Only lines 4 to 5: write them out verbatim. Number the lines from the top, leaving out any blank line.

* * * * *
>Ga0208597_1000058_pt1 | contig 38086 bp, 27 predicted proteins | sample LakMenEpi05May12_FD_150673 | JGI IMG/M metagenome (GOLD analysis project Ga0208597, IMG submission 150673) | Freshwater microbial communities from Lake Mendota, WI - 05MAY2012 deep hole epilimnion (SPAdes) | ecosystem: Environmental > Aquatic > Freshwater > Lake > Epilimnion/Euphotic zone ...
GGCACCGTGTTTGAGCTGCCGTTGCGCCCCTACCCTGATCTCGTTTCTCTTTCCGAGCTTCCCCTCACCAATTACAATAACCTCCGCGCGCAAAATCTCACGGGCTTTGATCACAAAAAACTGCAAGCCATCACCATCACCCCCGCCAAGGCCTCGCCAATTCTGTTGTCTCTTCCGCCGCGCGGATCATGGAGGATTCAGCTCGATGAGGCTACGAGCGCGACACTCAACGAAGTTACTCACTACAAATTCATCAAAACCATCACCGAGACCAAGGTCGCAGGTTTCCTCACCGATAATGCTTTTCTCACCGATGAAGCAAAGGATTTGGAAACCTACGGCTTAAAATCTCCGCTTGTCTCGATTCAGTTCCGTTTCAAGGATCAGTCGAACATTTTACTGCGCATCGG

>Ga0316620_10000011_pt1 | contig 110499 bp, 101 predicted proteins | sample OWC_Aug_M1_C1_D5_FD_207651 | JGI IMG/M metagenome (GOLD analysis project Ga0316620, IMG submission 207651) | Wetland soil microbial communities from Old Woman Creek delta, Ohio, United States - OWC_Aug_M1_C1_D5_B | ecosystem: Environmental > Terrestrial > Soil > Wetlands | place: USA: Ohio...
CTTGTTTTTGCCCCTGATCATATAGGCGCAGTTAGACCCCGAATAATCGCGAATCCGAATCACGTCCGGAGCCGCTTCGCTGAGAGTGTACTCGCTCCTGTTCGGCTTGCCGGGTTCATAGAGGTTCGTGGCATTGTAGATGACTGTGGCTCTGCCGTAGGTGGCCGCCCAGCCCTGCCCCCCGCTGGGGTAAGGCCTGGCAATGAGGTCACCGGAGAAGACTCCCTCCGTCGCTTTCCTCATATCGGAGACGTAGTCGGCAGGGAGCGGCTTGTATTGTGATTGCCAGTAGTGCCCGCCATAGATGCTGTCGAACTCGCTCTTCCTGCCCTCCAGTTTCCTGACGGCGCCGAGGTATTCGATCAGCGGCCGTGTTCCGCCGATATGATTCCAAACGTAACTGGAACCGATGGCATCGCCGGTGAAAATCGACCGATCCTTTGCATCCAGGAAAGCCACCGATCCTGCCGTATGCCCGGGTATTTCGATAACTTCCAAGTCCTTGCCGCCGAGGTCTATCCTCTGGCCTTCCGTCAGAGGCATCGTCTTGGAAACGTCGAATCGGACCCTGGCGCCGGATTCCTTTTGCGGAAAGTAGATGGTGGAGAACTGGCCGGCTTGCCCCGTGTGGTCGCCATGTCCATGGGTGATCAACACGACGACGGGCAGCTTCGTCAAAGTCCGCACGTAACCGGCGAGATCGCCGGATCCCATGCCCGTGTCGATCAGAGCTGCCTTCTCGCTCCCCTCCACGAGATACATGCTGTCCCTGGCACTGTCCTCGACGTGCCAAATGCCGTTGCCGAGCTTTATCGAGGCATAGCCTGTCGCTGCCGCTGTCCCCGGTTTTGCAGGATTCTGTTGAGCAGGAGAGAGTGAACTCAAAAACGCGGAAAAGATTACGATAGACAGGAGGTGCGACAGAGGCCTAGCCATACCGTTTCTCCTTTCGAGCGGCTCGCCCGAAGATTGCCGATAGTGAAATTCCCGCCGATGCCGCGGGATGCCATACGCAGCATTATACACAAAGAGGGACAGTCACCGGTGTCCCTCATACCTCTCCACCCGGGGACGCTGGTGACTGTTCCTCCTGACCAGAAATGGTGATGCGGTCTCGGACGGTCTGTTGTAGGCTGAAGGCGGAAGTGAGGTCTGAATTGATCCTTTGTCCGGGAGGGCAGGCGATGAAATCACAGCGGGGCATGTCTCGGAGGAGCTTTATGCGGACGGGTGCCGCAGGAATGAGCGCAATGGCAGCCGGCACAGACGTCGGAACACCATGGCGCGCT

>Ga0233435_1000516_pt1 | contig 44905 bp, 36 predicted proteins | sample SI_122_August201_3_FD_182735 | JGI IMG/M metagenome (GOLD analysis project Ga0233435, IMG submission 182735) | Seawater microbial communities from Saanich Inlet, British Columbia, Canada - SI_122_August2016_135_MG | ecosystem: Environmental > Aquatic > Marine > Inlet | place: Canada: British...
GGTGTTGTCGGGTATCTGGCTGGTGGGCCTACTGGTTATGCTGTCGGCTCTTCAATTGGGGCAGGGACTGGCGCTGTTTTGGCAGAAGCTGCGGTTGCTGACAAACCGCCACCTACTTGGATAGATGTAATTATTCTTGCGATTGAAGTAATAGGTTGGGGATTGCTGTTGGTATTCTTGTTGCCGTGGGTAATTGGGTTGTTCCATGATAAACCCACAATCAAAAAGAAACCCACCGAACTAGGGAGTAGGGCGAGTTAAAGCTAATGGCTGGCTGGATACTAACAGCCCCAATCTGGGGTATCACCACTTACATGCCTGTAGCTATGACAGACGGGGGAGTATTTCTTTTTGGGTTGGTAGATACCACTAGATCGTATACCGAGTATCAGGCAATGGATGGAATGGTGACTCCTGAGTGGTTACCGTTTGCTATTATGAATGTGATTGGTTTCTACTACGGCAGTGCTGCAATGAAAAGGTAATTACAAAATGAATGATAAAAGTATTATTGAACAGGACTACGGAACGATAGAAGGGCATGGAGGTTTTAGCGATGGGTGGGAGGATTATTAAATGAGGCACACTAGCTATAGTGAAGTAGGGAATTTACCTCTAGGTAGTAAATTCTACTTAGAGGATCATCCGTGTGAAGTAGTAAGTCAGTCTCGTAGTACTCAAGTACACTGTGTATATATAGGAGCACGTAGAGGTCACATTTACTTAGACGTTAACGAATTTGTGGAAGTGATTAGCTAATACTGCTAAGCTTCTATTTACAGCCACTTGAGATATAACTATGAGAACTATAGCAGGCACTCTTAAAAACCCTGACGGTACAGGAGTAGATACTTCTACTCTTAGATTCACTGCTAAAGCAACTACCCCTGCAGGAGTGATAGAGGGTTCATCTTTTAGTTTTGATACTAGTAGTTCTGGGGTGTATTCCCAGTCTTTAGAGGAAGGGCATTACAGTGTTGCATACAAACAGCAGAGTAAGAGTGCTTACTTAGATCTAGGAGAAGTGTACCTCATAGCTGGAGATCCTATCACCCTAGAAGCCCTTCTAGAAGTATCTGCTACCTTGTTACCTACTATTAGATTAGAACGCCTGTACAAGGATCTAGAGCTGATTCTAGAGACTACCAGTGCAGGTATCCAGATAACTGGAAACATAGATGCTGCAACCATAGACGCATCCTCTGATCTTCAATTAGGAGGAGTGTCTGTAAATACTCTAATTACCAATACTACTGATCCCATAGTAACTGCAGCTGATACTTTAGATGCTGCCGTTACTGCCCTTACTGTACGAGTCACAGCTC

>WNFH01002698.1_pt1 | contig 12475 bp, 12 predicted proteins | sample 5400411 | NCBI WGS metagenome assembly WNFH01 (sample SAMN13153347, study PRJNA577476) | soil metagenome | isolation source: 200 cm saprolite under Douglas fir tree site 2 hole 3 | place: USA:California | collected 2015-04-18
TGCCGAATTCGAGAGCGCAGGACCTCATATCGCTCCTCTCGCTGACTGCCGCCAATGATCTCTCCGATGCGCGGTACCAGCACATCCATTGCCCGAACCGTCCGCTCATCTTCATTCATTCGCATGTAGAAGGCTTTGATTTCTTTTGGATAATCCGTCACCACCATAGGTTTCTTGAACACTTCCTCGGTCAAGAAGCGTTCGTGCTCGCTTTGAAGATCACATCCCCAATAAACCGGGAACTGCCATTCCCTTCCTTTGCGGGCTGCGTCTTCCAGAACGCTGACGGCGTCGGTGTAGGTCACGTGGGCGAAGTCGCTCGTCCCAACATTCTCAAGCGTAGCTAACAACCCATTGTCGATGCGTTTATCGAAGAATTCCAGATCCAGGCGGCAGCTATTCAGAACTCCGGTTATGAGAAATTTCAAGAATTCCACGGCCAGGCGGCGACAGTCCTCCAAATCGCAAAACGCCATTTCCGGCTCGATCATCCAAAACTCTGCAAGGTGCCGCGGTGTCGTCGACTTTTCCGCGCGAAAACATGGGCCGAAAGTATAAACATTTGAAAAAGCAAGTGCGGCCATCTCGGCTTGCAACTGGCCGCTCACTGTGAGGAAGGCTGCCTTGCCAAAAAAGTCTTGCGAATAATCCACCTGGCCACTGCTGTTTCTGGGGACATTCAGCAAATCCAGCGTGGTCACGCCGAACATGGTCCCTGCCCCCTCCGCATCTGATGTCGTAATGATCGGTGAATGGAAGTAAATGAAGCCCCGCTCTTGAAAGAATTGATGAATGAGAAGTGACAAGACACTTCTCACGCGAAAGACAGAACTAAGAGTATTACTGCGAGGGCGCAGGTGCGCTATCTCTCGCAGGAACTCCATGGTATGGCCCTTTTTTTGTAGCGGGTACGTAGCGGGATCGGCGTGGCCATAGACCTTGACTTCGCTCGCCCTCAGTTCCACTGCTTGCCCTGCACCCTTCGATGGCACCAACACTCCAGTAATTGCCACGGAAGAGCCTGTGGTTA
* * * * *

CTTGTTTTTGCCCCTGATCATATAGGCGCAGTTAGACCCCGAATAATCGCGAATCCGAATCACGTCCGGAGCCGCTTCGCTGAGAGTGTACTCGCTCCTGTTCGGCTTGCCGGGTTCATAGAGGTTCGTGGCATTGTAGATGACTGTGGCTCTGCCGTAGGTGGCCGCCCAGCCCTGCCCCCCGCTGGGGTAAGGCCTGGCAATGAGGTCACCGGAGAAGACTCCCTCCGTCGCTTTCCTCATATCGGAGACGTAGTCGGCAGGGAGCGGCTTGTATTGTGATTGCCAGTAGTGCCCGCCATAGATGCTGTCGAACTCGCTCTTCCTGCCCTCCAGTTTCCTGACGGCGCCGAGGTATTCGATCAGCGGCCGTGTTCCGCCGATATGATTCCAAACGTAACTGGAACCGATGGCATCGCCGGTGAAAATCGACCGATCCTTTGCATCCAGGAAAGCCACCGATCCTGCCGTATGCCCGGGTATTTCGATAACTTCCAAGTCCTTGCCGCCGAGGTCTATCCTCTGGCCTTCCGTCAGAGGCATCGTCTTGGAAACGTCGAATCGGACCCTGGCGCCGGATTCCTTTTGCGGAAAGTAGATGGTGGAGAACTGGCCGGCTTGCCCCGTGTGGTCGCCATGTCCATGGGTGATCAACACGACGACGGGCAGCTTCGTCAAAGTCCGCACGTAACCGGCGAGATCGCCGGATCCCATGCCCGTGTCGATCAGAGCTGCCTTCTCGCTCCCCTCCACGAGATACATGCTGTCCCTGGCACTGTCCTCGACGTGCCAAATGCCGTTGCCGAGCTTTATCGAGGCATAGCCTGTCGCTGCCGCTGTCCCCGGTTTTGCAGGATTCTGTTGAGCAGGAGAGAGTGAACTCAAAAACGCGGAAAAGATTACGATAGACAGGAGGTGCGACAGAGGCCTAGCCATACCGTTTCTCCTTTCGAGCGGCTCGCCCGAAGATTGCCGATAGTGAAATTCCCGCCGATGCCGCGGGATGCCATACGCAGCATTATACACAAAGAGGGACAGTCACCGGTGTCCCTCATACCTCTCCACCCGGGGACGCTGGTGACTGTTCCTCCTGACCAGAAATGGTGATGCGGTCTCGGACGGTCTGTTGTAGGCTGAAGGCGGAAGTGAGGTCTGAATTGATCCTTTGTCCGGGAGGGCAGGCGATGAAATCACAGCGGGGCATGTCTCGGAGGAGCTTTATGCGGACGGGTGCCGCAGGAATGAGCGCAATGGCAGCCGGCACAGACGTCGGAACACCATGGCGCGCT

>Ga0233435_1000516_pt1 | contig 44905 bp, 36 predicted proteins | sample SI_122_August201_3_FD_182735 | JGI IMG/M metagenome (GOLD analysis project Ga0233435, IMG submission 182735) | Seawater microbial communities from Saanich Inlet, British Columbia, Canada - SI_122_August2016_135_MG | ecosystem: Environmental > Aquatic > Marine > Inlet | place: Canada: British...